In today’s episode I want to share with you some basics about dividend investing as well as the power of dividends and how they can benefit you and build wealth for you over the long term.
We’ll cover topics such as, what is a dividend? How much can you make with dividends? Why do companies decide to pay dividends? And more.
We are also going to take a look at some examples of basic dividend investing portfolios and we’ll see how the rich becomes exceptionally wealthy by just putting their money in these dividend-paying stocks.
Finally, I am going to introduce to you my latest course “Passive Dividend Investing” which will show you exactly how to invest in high paying dividend stocks and grow your capital through dividend appreciation, so that you can manage your investments yourself, instead of relying on third parties to do it for you.
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Posted at: http://tradersfly.com/2018/01/power-investing-dividend-stock/
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Hold on sport. What about taxes, costs per trade, inflation, companies who cook the books and then get busted, and so on? What's your effective ROI, providing the company doesn't go under? You can't borrow against your shares. If there's an emergency, then you have to cash in some of your shares. There goes your income. How long would it take to recover? We don't have millions to invest. Stocks should only be a small part of one's portfolio. Too risky.
Not debating, I’ve heard a lot of strong cases, just asking to learn, my mortgage takes half my income, I’ve got about $24k left of a 30year note, maybe 30 working years how’s it possible. to save/invest $20k a year that’s massive in my thinking
Great video, I personally started with 1200 bucks a little over a year and a half ago with dividend stocks and now have18000 in the stock market all in Div paying stocks making me 1000 a year and growing (plus appreciation and div increases each year) by continuing to buy each month, nothing better then waking up to free money in my account each and every month for the rest of my life, sure It’s not a lot yet but it’s still free money that I don’t have to work for and there’s nothing better than that
Can you help me understand the relationship between rate of return and dividend rate?
Lets say I buy $10,000 of some ETF.
The annual rate of return is 7%.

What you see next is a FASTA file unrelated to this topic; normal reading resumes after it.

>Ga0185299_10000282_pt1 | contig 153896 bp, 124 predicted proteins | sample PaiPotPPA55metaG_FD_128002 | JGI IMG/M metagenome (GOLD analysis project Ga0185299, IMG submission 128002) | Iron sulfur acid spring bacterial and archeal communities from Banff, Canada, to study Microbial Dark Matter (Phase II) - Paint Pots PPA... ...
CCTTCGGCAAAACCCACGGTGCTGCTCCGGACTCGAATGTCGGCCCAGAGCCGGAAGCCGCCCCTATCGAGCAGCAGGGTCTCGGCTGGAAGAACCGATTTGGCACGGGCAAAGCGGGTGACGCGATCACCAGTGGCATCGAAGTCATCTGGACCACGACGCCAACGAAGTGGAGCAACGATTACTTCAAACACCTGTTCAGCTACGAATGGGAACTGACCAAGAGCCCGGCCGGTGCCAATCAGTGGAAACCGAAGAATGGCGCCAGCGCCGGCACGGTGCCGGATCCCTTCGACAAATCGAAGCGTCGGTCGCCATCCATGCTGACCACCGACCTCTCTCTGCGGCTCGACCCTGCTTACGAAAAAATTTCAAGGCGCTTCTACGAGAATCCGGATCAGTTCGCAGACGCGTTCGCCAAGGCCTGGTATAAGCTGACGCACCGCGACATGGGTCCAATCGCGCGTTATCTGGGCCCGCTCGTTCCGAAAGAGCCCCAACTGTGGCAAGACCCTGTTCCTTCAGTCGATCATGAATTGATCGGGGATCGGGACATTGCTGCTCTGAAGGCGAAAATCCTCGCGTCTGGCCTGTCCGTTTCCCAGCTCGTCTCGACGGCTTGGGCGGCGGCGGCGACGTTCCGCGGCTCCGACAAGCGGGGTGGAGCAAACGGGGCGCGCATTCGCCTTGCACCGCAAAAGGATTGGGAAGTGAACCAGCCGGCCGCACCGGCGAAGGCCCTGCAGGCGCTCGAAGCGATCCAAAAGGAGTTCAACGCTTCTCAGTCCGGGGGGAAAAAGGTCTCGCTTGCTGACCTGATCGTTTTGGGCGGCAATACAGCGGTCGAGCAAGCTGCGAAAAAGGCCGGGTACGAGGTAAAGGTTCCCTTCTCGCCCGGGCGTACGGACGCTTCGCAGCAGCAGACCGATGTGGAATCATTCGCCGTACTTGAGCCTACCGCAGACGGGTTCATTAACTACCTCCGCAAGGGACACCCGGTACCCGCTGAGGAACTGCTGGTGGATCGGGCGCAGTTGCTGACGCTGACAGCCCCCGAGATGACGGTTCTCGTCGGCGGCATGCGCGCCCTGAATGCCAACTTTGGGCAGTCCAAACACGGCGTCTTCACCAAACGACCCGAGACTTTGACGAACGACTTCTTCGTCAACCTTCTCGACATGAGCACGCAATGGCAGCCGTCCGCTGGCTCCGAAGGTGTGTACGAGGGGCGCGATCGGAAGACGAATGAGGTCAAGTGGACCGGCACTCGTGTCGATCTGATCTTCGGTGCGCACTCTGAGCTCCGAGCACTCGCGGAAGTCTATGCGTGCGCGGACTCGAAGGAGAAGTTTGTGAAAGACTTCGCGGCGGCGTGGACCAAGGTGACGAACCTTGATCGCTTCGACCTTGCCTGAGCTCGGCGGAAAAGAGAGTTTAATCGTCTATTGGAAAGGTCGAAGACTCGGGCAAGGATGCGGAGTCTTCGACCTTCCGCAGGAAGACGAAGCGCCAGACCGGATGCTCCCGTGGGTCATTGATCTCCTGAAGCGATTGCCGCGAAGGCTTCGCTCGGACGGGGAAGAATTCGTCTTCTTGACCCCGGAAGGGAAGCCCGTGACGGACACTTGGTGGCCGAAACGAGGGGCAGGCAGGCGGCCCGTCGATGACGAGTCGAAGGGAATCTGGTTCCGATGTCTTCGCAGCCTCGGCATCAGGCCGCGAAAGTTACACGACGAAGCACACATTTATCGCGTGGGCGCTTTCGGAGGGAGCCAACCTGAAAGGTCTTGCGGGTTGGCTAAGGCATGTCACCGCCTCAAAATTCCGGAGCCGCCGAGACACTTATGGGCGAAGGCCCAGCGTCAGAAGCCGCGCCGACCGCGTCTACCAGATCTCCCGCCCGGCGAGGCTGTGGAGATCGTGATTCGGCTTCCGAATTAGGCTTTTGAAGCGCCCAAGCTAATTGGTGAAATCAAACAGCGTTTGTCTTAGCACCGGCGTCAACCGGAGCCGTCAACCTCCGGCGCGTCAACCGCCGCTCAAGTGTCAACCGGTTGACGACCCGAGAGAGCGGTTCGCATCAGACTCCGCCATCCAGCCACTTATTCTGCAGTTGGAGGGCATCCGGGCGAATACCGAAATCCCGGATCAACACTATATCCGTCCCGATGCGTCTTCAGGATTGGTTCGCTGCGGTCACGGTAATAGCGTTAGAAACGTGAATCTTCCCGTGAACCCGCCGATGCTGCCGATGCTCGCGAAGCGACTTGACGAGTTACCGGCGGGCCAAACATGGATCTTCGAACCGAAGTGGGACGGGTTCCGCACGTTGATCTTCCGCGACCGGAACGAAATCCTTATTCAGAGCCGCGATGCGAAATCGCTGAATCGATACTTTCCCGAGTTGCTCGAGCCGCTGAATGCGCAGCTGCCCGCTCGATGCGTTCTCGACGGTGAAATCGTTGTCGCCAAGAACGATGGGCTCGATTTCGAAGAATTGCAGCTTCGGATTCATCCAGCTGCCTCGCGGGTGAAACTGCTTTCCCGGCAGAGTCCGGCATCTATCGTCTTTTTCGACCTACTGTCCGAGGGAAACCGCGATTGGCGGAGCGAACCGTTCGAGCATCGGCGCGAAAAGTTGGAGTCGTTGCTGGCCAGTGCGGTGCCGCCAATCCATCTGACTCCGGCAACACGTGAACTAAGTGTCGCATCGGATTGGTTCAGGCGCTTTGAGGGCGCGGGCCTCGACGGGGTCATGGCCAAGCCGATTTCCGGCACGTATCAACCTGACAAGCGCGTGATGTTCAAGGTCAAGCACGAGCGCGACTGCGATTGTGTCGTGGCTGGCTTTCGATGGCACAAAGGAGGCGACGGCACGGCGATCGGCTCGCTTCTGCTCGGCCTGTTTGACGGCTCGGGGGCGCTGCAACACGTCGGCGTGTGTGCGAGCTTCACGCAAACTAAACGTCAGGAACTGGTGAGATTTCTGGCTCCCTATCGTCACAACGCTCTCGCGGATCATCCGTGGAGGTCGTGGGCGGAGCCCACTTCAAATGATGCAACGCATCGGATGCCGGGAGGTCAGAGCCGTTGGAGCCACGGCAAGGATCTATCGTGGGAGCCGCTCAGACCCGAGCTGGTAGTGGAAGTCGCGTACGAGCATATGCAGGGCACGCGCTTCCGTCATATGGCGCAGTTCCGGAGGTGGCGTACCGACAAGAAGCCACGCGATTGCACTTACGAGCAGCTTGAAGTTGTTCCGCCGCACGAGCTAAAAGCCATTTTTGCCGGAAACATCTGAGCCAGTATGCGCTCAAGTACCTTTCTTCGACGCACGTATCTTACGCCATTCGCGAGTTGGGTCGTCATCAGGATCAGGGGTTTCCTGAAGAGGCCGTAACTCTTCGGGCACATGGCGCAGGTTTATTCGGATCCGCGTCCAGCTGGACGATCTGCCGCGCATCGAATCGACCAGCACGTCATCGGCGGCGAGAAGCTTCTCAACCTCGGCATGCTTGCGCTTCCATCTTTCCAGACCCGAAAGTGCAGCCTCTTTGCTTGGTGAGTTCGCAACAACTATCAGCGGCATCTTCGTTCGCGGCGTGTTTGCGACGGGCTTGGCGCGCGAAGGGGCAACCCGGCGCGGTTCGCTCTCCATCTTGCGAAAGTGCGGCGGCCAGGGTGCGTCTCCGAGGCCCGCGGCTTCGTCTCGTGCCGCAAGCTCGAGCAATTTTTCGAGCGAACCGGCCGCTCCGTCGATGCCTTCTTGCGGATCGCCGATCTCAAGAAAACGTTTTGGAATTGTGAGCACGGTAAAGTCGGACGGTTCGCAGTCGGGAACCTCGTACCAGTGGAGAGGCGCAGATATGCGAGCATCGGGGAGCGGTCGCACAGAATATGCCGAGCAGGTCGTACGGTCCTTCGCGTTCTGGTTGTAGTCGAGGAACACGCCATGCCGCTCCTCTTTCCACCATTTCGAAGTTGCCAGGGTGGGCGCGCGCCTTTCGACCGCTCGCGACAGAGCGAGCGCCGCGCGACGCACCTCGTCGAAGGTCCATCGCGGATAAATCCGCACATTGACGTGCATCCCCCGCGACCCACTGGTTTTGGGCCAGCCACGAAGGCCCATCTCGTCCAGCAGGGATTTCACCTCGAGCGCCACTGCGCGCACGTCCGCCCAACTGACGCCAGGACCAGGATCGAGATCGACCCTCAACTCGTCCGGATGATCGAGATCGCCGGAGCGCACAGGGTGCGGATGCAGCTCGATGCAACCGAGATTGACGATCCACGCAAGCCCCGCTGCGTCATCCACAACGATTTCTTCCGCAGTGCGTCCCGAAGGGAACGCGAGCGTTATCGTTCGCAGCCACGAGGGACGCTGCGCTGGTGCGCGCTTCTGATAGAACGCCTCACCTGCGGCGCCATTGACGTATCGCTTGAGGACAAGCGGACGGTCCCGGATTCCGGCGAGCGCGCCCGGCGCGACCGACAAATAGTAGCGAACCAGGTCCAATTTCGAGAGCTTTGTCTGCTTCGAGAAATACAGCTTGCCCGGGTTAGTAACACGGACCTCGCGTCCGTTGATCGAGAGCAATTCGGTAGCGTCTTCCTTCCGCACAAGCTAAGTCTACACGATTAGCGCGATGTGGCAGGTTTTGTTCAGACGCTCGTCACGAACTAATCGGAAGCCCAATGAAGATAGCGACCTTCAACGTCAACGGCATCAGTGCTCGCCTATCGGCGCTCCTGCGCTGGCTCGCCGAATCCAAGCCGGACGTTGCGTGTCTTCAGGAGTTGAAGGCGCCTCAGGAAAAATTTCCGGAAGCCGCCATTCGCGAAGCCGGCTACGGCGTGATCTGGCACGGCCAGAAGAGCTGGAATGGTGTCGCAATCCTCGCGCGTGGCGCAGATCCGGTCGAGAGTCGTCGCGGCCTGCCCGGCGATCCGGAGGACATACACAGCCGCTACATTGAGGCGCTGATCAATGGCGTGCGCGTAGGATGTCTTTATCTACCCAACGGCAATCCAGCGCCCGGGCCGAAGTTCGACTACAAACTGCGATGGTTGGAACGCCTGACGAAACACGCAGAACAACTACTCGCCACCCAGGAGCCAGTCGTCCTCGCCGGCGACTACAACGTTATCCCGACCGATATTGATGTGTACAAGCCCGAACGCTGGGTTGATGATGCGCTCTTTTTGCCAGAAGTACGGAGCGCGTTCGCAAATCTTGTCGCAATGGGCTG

The annual dividend is 3%.
How does it work?
The rate of return is 7%, so that means on $10,000, that equals $700.
The annual dividend rate is 3$, so that means on $10,000 that equals $300.
So they subtract the $300 from the rate of return and pay this $300 as cash and the remaining $400 is the value by which the ETF grew?
Or does the value of the ETF grow by $700 and they pay an additional $300 as cash for the dividend payment?
Also what happens if the annual rate of return is less than zero, for example if the market goes down and the rate of return is -5%. How does that affect the dividend? Do they still pay the 3% dividend as cash?
Please advise, thanks
Judging from some of the stupid comments below I can see why wealth isn't for everyone. Smart people plan for the long haul by putting their money to work for them. Poor people can only see today, and therefore will always be poor. Using this strategy will make anyone who is disciplined enough to invest, a millionaire with the passing of time.
Some knowledge of economics is required to understand how and why dividends on aggregate increase over time. Are you to match this performance by buying an income fund or try to outperform the average.
Dividend paying stocks are not great the first year - maybe a 3% annual return - 3K on 100K investment. But typically a lot of dividend paying companies increase their payments by an average of about 5-10% per year (and occasionally cut it too!). So without putting a single penny more in the investment, the following year you'll get 3.25K (7.5% growth).
Given that growth this is your returns with just dividend growth.
Years Dividend return
So with the same 100K investment after 24 years you are now getting a 18K return
But there's a second factor at work, which is DRIP investing. So typically when a dividend is paid, the price of the shares go down by the % paid. So not only does it reinvest the 3% to buy more shares. If you look at this table
Share price 100
Initial yield 3%
Number shares bought 3000
Dividend growth 9.00%
Div/share Num shares Dividend Yield on cost
1 3 1000 3000 3.000%
2 3.27 1031 3371.37 3.371%
3 3.5643 1065.8 3798.83094 3.799%
4 3.885087 1105 4293.021135 4.293%
5 4.23474483 1149.3 4866.992233 4.867%
6 4.615871865 1199.5 5536.738302 5.537%
7 5.031300333 1256.6 6322.331998 6.322%
8 5.484117362 1321.8 7248.90633 7.249%
9 5.977687925 1396.6 8348.438956 8.348%
10 6.515679838 1482.7 9660.798496 9.661%
11 7.102091024 1582.3 11237.63863 11.238%
12 7.741279216 1698.2 13146.24036 13.146%
13 8.437994345 1833.8 15473.59403 15.474%